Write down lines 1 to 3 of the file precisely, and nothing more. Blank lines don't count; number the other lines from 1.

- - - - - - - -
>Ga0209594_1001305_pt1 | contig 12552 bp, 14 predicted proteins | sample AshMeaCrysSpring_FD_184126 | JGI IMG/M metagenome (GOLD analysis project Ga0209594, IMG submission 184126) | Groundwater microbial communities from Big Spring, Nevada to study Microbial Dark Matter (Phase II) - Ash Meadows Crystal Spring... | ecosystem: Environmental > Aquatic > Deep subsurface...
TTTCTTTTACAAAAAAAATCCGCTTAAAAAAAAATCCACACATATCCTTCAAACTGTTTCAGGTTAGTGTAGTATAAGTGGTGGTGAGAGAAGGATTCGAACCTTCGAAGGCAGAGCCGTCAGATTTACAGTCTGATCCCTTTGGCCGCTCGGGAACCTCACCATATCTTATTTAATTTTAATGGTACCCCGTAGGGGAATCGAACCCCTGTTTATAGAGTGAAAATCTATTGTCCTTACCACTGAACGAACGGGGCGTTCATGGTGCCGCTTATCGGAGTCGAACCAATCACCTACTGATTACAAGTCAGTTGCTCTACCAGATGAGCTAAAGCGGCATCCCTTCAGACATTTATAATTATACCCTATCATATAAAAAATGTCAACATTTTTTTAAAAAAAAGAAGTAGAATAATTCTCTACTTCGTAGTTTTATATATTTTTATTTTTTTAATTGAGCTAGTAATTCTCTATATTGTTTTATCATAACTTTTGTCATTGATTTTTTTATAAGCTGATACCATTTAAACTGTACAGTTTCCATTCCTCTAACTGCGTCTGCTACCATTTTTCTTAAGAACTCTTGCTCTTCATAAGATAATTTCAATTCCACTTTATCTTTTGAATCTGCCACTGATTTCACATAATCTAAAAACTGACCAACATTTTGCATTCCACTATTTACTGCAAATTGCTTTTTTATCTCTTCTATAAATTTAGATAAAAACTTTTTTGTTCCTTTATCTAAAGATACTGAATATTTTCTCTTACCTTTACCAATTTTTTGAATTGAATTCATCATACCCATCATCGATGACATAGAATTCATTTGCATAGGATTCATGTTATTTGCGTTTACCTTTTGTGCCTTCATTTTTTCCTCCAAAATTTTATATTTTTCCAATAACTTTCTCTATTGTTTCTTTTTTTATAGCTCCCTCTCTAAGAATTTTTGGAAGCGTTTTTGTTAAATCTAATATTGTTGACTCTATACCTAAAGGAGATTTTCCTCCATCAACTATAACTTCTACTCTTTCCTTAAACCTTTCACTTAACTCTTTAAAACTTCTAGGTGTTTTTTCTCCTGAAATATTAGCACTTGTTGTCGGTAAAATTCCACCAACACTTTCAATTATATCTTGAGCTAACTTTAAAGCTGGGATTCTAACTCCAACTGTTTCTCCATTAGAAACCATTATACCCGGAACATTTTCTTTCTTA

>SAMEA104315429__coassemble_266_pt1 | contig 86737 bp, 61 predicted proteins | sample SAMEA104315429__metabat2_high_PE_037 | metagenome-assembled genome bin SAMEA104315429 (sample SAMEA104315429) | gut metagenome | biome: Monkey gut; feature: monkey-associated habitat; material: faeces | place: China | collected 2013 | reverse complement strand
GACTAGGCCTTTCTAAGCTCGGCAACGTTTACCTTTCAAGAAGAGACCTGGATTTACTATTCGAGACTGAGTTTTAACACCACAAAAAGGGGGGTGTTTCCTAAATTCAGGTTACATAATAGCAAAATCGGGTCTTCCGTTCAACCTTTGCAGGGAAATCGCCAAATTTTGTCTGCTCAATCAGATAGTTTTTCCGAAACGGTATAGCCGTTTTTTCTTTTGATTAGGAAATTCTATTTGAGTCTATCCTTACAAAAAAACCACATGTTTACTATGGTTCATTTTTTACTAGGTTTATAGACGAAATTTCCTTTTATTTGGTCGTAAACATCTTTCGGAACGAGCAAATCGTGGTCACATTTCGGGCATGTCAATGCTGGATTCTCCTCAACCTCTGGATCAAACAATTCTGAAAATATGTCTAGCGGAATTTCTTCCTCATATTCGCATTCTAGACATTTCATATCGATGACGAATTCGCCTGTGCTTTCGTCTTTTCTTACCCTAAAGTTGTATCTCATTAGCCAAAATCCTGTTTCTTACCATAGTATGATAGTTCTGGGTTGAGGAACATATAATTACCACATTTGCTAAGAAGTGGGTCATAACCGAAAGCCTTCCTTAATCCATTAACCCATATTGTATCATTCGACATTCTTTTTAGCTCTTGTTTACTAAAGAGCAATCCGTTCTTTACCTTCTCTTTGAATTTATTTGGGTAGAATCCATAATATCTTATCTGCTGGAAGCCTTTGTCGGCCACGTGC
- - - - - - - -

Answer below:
>Ga0209594_1001305_pt1 | contig 12552 bp, 14 predicted proteins | sample AshMeaCrysSpring_FD_184126 | JGI IMG/M metagenome (GOLD analysis project Ga0209594, IMG submission 184126) | Groundwater microbial communities from Big Spring, Nevada to study Microbial Dark Matter (Phase II) - Ash Meadows Crystal Spring... | ecosystem: Environmental > Aquatic > Deep subsurface...
TTTCTTTTACAAAAAAAATCCGCTTAAAAAAAAATCCACACATATCCTTCAAACTGTTTCAGGTTAGTGTAGTATAAGTGGTGGTGAGAGAAGGATTCGAACCTTCGAAGGCAGAGCCGTCAGATTTACAGTCTGATCCCTTTGGCCGCTCGGGAACCTCACCATATCTTATTTAATTTTAATGGTACCCCGTAGGGGAATCGAACCCCTGTTTATAGAGTGAAAATCTATTGTCCTTACCACTGAACGAACGGGGCGTTCATGGTGCCGCTTATCGGAGTCGAACCAATCACCTACTGATTACAAGTCAGTTGCTCTACCAGATGAGCTAAAGCGGCATCCCTTCAGACATTTATAATTATACCCTATCATATAAAAAATGTCAACATTTTTTTAAAAAAAAGAAGTAGAATAATTCTCTACTTCGTAGTTTTATATATTTTTATTTTTTTAATTGAGCTAGTAATTCTCTATATTGTTTTATCATAACTTTTGTCATTGATTTTTTTATAAGCTGATACCATTTAAACTGTACAGTTTCCATTCCTCTAACTGCGTCTGCTACCATTTTTCTTAAGAACTCTTGCTCTTCATAAGATAATTTCAATTCCACTTTATCTTTTGAATCTGCCACTGATTTCACATAATCTAAAAACTGACCAACATTTTGCATTCCACTATTTACTGCAAATTGCTTTTTTATCTCTTCTATAAATTTAGATAAAAACTTTTTTGTTCCTTTATCTAAAGATACTGAATATTTTCTCTTACCTTTACCAATTTTTTGAATTGAATTCATCATACCCATCATCGATGACATAGAATTCATTTGCATAGGATTCATGTTATTTGCGTTTACCTTTTGTGCCTTCATTTTTTCCTCCAAAATTTTATATTTTTCCAATAACTTTCTCTATTGTTTCTTTTTTTATAGCTCCCTCTCTAAGAATTTTTGGAAGCGTTTTTGTTAAATCTAATATTGTTGACTCTATACCTAAAGGAGATTTTCCTCCATCAACTATAACTTCTACTCTTTCCTTAAACCTTTCACTTAACTCTTTAAAACTTCTAGGTGTTTTTTCTCCTGAAATATTAGCACTTGTTGTCGGTAAAATTCCACCAACACTTTCAATTATATCTTGAGCTAACTTTAAAGCTGGGATTCTAACTCCAACTGTTTCTCCATTAGAAACCATTATACCCGGAACATTTTCTTTCTTA

>SAMEA104315429__coassemble_266_pt1 | contig 86737 bp, 61 predicted proteins | sample SAMEA104315429__metabat2_high_PE_037 | metagenome-assembled genome bin SAMEA104315429 (sample SAMEA104315429) | gut metagenome | biome: Monkey gut; feature: monkey-associated habitat; material: faeces | place: China | collected 2013 | reverse complement strand